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The Smartphone sales stats for last quarter are out… have a read!

Kantar Worldpanel ComTech just released their quarterly update showing operating system share of smartphone sales. Their stats always make interesting reading.

Here’s what Kantar has to say:

Apple’s iPhone 4S launch has helped the company regain global momentum with the US driving growth, according to new data from Kantar Worldpanel ComTech. In the latest 12 weeks of sales*, Apple’s share was at 44.9% while Android took 44.8% of the US market. Apple also increased its share of the British smartphone market from 22.0% a year ago to 34.0%.

Dominic Sunnebo, global consumer insight director, explains: “Apple has continued its strong sales run in the US, UK and Australia over the Christmas period.  Overall, Apple sales are now growing at a faster rate than Android across the nine countries we cover.”

Windows 7 is yet to break past a 2% share in any country despite the media attention gained by the new Nokia Lumia range. The Nokia Lumia 800 finished quarter four just outside of the top 10 smartphones sold in Great Britain.

Dominic continues: “BlackBerry remains the brand of choice in the smartphone gifting market, 57% of BlackBerrys were purchased as gifts in quarter four.  This rose to 76% during December and a whopping 55% of recipients were under 16, indicating BlackBerry’s hold on the UK youth market.”

Looking at Latin America, it is clear that Android is starting to make a big impact.  Although the smartphone market is still in its infancy, Android took a 28% share in Brazil and 20% in Mexico.

Dominic Sunnebo comments: “Brazil and Mexico have a combined population of over 300 million, meaning that the mobile opportunity is huge.  By staking an early claim on the smartphone market in these countries, Android is laying important groundwork for future sales from the increasingly affluent middle classes.  Over the next few years, Asian manufacturers such as Huawei and ZTE are likely to focus smartphone sales on these regions. Their ability to offer prices under $100 will be crucial to their success.”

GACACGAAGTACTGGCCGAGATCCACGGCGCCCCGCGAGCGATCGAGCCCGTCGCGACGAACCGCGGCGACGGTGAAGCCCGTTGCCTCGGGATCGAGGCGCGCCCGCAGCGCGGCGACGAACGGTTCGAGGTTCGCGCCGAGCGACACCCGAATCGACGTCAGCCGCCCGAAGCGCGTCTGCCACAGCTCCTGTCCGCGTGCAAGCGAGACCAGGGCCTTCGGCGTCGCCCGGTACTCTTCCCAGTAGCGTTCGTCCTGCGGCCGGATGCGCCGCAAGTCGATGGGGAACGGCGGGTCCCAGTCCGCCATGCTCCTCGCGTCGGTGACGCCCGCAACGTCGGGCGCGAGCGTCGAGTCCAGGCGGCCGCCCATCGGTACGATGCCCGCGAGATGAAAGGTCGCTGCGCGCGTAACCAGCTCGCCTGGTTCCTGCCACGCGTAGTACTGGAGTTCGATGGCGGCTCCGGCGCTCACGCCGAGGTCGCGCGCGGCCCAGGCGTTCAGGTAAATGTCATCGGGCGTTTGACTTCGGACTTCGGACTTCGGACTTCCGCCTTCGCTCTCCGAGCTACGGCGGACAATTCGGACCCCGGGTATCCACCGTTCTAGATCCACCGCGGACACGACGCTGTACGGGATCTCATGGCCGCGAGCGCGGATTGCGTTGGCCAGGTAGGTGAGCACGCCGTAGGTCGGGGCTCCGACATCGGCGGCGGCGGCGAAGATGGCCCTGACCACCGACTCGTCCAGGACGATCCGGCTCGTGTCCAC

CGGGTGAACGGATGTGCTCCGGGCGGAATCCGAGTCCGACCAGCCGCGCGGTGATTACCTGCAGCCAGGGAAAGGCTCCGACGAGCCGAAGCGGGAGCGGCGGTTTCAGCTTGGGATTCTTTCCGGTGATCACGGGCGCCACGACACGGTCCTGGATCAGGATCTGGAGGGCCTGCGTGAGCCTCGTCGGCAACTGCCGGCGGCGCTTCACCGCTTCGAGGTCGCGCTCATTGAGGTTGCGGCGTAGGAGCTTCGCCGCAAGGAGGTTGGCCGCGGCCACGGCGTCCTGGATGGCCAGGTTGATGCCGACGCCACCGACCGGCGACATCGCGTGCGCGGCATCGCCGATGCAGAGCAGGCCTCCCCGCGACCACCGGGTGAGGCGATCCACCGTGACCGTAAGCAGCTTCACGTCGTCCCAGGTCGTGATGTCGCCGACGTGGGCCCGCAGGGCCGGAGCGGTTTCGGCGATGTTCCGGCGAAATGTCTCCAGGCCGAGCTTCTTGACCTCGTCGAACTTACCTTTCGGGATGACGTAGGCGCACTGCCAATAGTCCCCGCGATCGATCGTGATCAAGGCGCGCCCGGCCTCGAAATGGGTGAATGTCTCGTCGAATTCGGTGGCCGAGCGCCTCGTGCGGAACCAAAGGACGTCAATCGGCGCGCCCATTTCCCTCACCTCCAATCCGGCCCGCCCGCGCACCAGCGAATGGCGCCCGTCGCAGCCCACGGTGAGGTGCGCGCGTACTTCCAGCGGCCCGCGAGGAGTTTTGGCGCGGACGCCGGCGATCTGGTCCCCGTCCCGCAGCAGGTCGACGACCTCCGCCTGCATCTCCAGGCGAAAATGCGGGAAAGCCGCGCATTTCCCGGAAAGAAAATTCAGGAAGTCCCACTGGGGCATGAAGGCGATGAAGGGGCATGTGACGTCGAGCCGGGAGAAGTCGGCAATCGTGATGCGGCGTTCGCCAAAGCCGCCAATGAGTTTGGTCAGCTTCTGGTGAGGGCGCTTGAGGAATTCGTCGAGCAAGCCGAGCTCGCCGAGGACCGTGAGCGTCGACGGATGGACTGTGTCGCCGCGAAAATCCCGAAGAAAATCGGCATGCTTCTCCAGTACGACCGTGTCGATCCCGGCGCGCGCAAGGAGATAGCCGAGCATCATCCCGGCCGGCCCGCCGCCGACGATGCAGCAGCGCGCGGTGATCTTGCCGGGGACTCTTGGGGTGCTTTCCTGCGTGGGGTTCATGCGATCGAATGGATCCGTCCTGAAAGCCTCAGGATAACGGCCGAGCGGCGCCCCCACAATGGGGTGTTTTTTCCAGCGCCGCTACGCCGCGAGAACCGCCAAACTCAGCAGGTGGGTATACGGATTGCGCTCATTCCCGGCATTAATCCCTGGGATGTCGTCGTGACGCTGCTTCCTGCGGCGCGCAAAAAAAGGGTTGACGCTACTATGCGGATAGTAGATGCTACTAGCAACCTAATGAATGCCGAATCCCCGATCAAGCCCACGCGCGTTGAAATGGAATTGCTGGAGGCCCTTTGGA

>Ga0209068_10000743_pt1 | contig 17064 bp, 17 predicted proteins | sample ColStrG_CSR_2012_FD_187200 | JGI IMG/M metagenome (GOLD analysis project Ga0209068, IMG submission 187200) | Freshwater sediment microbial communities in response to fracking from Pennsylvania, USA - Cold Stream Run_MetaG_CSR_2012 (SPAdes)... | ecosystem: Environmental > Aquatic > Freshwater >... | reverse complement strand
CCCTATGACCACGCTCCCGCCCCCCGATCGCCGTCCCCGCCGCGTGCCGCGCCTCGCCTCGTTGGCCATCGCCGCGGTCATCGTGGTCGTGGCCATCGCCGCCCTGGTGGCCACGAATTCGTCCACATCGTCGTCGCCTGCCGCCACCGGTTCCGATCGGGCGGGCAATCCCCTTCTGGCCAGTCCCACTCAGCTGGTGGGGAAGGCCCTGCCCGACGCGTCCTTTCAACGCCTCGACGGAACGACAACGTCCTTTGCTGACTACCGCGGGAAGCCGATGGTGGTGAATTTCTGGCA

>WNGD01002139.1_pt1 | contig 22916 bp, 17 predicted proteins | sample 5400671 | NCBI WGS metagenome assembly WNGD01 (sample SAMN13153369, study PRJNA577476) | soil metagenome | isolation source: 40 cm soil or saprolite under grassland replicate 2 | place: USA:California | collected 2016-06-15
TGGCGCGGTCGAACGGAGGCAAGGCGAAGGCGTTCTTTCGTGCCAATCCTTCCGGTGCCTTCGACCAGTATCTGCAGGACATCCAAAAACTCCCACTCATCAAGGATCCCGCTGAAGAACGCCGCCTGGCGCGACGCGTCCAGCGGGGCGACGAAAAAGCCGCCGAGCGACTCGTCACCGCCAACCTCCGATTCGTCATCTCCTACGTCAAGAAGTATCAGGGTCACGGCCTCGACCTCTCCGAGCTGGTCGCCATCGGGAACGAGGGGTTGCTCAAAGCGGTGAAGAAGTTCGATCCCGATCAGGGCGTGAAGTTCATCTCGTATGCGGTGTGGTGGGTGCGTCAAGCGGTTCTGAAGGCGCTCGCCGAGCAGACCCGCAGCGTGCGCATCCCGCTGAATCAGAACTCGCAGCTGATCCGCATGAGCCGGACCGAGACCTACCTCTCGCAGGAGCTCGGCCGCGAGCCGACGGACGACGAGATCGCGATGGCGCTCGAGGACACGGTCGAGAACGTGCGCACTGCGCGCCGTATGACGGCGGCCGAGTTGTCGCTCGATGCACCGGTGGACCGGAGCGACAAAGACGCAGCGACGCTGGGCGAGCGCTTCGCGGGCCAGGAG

In Great Britain, smartphones made up 70.7% of sales over the 12 weeks, meaning that 48.9% of the British population now own a smartphone.

When considering a brands performance, it is important to bear in mind that all countries covered in the survey are experiencing strong smartphone growth, meaning a share decline does not necessarily correspond to a drop in actual sales.

* 12 w/e 25 Dec 2011

And here are the actual statistic breakdowns. Click through to a larger image:

Screen Shot 2012 01 25 at 11 32 00


  1. So, I guess the interesting question is this..

    Has Symbian disappeared from the shelves because people stopped buying them, or has losing shelf space caused people to stop buying them?

  2. Anecdotally, the 600/603/700/701 devices never made much of an appearance as far as I can tell – I’ve certainly never seen one in a store and I was thinking about upgrading an N8 to one of them, maybe buying a cheap one for my son who is just about old enough for a proper smartphone. You can’t get an android with sufficient gaming prowess for that age group at the right price yet.

    You can still buy an N8 or E7 in some stores, but those are now pretty ancient phones – who is knowingly going to buy a contract phone over 1 year old?

  3. I had a reply typed up but disqus ate it 🙁

    The Nokia results are out today. It seems that Symbian was still able to sell 18x as many phones as WP, with virtually no shelf presence in any of its former stronghold markets. It also looks as though the ‘dead duck’ N9 sold better too, despite being launched in an already-dead state. I have a lot of sympathy for Nokians out there reading the results today, they’re very disappointing.

    I don’t know what kind of deal they made with MS, but if it involved slowing sales of their other platforms, they made a bad one. They’re trading shelf space for one or two handsets with a portfolio large enough to have previously had its own segment in most stores.


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